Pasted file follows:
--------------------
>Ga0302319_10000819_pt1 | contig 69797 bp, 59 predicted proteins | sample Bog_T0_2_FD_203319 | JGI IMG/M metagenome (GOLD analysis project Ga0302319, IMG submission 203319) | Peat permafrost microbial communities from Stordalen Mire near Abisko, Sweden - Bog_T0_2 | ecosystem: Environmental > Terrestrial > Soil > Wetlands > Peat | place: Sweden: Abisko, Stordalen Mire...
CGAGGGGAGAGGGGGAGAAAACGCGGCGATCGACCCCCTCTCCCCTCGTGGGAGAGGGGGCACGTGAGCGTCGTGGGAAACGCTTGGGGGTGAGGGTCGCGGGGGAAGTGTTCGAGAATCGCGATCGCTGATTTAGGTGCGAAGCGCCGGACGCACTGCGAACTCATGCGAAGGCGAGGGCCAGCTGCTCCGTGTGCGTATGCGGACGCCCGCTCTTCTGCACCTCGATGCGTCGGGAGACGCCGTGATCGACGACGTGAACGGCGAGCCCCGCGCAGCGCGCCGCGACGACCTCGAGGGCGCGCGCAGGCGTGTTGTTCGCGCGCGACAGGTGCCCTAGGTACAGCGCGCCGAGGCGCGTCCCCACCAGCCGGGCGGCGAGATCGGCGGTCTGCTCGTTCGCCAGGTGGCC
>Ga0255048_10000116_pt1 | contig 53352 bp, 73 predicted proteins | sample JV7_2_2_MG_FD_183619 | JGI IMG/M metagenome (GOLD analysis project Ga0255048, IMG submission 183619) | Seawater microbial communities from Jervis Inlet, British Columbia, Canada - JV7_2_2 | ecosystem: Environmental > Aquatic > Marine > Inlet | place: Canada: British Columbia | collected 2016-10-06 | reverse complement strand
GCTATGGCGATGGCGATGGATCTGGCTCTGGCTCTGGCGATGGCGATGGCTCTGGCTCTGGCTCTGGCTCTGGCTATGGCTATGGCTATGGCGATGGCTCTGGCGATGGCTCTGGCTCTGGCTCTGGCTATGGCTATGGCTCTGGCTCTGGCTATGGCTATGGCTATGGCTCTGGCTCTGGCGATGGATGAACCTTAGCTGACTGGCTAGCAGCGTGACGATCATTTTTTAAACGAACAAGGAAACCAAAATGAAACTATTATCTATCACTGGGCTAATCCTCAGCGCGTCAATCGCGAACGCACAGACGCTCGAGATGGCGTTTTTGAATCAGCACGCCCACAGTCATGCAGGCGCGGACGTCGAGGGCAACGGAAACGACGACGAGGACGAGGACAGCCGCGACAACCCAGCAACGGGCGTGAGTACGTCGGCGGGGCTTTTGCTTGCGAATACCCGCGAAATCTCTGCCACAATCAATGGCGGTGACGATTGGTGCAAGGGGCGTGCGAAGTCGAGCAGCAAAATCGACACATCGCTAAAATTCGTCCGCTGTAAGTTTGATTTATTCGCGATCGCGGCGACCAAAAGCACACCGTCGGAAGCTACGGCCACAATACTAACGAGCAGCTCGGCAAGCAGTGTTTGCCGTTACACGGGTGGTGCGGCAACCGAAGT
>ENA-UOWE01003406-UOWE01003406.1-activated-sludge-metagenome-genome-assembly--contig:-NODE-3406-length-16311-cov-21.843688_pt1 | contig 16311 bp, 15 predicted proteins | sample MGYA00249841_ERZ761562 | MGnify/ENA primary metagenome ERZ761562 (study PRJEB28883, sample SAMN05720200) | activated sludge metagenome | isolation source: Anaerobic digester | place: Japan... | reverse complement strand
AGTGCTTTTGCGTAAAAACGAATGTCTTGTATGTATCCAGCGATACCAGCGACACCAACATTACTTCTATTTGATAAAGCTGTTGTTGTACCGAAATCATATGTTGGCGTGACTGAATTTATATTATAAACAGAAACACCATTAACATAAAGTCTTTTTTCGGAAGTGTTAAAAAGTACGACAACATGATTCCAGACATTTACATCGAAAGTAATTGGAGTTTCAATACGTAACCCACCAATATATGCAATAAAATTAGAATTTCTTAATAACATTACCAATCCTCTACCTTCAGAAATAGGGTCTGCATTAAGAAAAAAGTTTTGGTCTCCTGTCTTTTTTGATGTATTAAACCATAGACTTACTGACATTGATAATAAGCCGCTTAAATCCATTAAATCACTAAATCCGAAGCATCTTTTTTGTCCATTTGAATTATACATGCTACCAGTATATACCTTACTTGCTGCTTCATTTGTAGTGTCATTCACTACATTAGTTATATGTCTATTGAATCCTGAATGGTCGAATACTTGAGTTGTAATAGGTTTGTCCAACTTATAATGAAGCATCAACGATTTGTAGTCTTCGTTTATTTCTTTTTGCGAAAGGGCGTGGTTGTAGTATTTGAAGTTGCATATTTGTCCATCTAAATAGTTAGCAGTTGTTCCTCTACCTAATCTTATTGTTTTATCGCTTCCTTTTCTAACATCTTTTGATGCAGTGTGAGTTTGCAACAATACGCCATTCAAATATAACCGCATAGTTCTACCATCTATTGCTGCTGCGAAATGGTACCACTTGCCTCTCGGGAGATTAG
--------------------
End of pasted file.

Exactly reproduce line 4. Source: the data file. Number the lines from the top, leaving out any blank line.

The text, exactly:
GCTATGGCGATGGCGATGGATCTGGCTCTGGCTCTGGCGATGGCGATGGCTCTGGCTCTGGCTCTGGCTCTGGCTATGGCTATGGCTATGGCGATGGCTCTGGCGATGGCTCTGGCTCTGGCTCTGGCTATGGCTATGGCTCTGGCTCTGGCTATGGCTATGGCTATGGCTCTGGCTCTGGCGATGGATGAACCTTAGCTGACTGGCTAGCAGCGTGACGATCATTTTTTAAACGAACAAGGAAACCAAAATGAAACTATTATCTATCACTGGGCTAATCCTCAGCGCGTCAATCGCGAACGCACAGACGCTCGAGATGGCGTTTTTGAATCAGCACGCCCACAGTCATGCAGGCGCGGACGTCGAGGGCAACGGAAACGACGACGAGGACGAGGACAGCCGCGACAACCCAGCAACGGGCGTGAGTACGTCGGCGGGGCTTTTGCTTGCGAATACCCGCGAAATCTCTGCCACAATCAATGGCGGTGACGATTGGTGCAAGGGGCGTGCGAAGTCGAGCAGCAAAATCGACACATCGCTAAAATTCGTCCGCTGTAAGTTTGATTTATTCGCGATCGCGGCGACCAAAAGCACACCGTCGGAAGCTACGGCCACAATACTAACGAGCAGCTCGGCAAGCAGTGTTTGCCGTTACACGGGTGGTGCGGCAACCGAAGT